News and Travel Editor
What’s so great about the Great Wall of China and why does it deserve its name?
Its size? The average height of the wall is 7.8 metres and the highest point is 14 metres.
Its length? The total length of all sections of wall built throughout the dynasties reaches 13,170 miles. If stretched out in a straight line, the Great Wall could travel almost half way around the equator.
Its weight? Some people estimate an incredible 58,095,000 tons! That’s 9 times heavier than the collective weight of the Great Pyramids of Giza.
Or was it known by a different name when it was built and simply became the ‘Great Wall’ as time passed? We hope to answer all these questions and more by separating the facts from the legends and myths.
The Great Wall was, and remains, the longest man-made construction in the world. This might explain why today we’ve refer to it as ‘Great’, but when it was built, it was simply known as the ‘Long Wall’ or ‘Long City’, as it was simply seen as a stretched out, giant, city wall.
Unsurprisingly, it is one of the Seven Wonders of the Modern World, alongside Machu Picchu in Peru, the Colosseum in Italy and Petra in Jordan. But it was not built over one time period. Instead, the Great Wall has been built, modified or extended for around 2,000 years since the 7th and 8th centuries after regular invasions from the Mongols in the north.
We’ve all heard stories of workers being buried under the wall, but there are many other entertaining legends and myths surrounding the structure. The stories are incredibly wide-ranging and perhaps the most entertaining has been featured in a recent Hollywood-Chinese movie starring Matt Damon. The Great Wall film plays with the myth that the wall was not intended for keeping out the Mongol invaders from the north, but was in fact needed to protect China from supernatural forces.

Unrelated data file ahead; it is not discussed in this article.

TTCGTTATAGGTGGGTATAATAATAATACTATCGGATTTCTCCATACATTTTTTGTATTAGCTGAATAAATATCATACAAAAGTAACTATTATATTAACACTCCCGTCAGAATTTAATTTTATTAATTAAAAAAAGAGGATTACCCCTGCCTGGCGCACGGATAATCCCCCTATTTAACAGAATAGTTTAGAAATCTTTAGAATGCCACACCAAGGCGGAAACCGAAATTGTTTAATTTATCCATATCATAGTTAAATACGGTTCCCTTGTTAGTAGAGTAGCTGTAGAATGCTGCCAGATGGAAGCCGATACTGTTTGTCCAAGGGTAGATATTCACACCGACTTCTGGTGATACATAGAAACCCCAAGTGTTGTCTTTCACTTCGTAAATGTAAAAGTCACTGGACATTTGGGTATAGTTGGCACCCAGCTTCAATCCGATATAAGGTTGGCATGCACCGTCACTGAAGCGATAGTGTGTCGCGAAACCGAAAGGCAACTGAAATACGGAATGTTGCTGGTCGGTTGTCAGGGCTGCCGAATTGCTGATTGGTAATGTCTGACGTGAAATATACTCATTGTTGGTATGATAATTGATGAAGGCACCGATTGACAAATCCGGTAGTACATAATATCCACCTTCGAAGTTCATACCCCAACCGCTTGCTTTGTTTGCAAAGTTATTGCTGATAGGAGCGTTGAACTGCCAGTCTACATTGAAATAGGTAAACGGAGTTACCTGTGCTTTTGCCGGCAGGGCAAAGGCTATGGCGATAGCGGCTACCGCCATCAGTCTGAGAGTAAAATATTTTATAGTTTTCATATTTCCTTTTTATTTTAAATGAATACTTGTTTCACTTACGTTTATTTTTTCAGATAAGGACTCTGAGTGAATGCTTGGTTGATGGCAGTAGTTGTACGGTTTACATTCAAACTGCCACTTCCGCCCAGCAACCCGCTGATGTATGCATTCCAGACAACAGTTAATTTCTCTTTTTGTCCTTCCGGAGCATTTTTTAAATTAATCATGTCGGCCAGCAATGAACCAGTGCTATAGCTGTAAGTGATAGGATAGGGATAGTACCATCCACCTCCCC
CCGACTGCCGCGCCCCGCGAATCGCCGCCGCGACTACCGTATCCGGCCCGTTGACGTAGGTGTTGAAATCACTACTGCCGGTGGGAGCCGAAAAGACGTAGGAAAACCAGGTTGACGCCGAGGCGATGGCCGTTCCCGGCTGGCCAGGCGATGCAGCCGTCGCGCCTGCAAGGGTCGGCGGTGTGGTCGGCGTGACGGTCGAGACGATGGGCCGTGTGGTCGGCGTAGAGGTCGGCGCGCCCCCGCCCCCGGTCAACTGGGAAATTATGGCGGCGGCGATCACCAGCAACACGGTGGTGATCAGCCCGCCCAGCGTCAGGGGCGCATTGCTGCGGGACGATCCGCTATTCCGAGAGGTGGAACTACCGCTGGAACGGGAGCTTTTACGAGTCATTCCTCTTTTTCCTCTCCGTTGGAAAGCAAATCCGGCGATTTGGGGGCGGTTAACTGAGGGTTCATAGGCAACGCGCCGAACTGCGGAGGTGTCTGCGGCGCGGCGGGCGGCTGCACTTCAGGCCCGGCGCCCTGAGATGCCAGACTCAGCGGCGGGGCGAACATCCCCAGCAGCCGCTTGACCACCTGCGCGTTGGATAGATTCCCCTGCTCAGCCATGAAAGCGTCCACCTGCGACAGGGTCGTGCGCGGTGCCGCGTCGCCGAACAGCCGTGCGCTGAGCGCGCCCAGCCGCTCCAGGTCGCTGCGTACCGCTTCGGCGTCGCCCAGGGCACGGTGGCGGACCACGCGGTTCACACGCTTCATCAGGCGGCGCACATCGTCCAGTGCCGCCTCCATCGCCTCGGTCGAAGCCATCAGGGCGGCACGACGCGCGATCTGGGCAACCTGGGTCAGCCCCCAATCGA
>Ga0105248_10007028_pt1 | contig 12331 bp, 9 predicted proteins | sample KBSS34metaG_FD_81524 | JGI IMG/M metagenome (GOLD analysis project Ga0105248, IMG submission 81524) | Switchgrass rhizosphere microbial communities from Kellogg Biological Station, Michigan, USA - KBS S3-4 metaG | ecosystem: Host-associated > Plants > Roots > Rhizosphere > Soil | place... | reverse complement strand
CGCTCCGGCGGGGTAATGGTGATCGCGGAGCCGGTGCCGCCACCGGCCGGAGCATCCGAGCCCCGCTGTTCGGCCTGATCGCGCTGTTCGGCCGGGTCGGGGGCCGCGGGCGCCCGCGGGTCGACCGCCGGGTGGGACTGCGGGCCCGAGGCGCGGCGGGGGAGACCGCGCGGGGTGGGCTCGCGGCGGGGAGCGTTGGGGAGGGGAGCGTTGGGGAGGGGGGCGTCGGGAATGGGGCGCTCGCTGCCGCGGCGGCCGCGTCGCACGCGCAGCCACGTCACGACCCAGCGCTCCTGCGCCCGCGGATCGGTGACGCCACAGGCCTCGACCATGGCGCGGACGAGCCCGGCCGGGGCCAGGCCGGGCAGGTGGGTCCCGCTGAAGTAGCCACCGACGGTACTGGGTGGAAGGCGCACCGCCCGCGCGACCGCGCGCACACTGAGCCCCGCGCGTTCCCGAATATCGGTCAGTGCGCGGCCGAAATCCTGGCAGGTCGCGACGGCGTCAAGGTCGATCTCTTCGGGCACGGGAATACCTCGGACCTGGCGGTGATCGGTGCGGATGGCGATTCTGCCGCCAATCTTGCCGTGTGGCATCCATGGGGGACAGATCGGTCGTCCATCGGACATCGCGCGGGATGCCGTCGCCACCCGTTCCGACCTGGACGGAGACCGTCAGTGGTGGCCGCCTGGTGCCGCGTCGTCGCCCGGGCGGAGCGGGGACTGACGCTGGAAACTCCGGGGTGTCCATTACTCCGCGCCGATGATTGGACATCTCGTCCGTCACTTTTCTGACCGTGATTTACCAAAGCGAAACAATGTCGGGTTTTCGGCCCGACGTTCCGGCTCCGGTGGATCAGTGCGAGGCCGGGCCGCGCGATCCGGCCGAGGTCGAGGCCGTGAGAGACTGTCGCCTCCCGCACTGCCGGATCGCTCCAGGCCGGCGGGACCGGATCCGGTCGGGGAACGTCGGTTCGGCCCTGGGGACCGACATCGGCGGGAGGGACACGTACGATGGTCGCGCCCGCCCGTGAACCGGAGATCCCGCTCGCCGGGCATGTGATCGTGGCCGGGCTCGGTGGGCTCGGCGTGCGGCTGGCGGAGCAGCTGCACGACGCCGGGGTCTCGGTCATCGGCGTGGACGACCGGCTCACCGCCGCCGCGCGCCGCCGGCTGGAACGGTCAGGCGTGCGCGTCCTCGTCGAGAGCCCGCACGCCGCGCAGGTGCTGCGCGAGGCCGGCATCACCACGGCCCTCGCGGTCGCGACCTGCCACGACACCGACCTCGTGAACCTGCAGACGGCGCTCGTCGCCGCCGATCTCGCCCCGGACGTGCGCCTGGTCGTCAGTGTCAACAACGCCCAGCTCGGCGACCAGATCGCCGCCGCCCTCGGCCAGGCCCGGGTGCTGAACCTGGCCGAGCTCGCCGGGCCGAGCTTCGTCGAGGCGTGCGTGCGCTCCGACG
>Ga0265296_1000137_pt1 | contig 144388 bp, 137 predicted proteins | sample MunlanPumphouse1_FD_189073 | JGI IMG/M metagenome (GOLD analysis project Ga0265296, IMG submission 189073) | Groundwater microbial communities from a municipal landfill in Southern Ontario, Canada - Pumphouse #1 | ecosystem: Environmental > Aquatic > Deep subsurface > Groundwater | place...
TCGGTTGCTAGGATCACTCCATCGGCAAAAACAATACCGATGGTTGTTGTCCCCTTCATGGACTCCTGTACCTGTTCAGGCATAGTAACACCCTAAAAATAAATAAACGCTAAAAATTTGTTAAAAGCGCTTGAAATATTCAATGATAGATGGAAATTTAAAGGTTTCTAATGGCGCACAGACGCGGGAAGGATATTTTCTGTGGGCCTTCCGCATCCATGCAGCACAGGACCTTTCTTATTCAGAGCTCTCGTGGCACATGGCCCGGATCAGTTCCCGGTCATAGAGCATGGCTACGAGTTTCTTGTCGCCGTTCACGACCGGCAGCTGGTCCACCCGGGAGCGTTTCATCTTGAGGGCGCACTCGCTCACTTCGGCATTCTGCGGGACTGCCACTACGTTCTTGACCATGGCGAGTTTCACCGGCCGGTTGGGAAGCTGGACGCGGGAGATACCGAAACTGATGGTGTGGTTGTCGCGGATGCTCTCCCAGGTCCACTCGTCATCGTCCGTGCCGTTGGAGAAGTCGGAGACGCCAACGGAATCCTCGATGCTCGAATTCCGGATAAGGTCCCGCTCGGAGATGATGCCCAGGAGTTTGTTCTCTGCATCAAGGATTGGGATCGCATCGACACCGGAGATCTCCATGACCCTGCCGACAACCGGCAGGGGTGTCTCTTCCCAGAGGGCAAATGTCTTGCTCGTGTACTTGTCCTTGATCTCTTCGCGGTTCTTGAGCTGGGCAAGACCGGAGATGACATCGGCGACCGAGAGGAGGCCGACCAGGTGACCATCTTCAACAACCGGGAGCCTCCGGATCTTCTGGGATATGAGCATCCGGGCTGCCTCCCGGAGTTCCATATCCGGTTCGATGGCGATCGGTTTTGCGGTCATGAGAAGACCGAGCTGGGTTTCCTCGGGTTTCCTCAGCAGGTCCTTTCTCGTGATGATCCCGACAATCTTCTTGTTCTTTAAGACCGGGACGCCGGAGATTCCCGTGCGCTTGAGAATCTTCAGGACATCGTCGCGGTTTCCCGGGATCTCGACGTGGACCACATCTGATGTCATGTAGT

But our all time favourite story is one that we think might just have a little bit of truth in it;
The Legend of Yi Kaizhan tells the story of the Yi, a mathematician who explained that it would take exactly 99,999 bricks to build the section of wall at Jiayuguan Pass in Gansu Province. His supervisor argued that if he was wrong, the entire workforce would be forced to do 3 years hard labour as punishment. Guess what? It took 99,998. Thankfully, good old Yi had a trick up his sleeve. Even though the left over brick hadn’t been used in the construction, Yi quickly suggested that a supernatural being had placed it close by and that moving it would force the wall to collapse. Suspicious, the supervisor never moved the brick and, legend has it, the brick can still be found in the same spot today…
Whilst we can’t vouch for this story, one thing we can say is that, unfortunately and contrary to popular belief, the wall cannot be seen from space. This is probably because the original statement was made before anyone actually went into space… Even NASA admit that the Great Wall becomes somewhat less great when photographed from a low earth orbit.
Finally, did you also know that the wall is not really an ‘it’ but more of a ‘them’? The wall was very much built in sections, with many overlapping and some more ancient and wild sections crumbling away. That might also be because many sections of the wall are not built from bricks and mortar, but are sometimes moulded from the earth to create humps in the ground which are often reshaped by the weather.
Have you visited the Great Wall recently? Can you vouch for any of these stories? Please let us know if you go to Jiayuguan and find that famous supernatural brick still sitting there…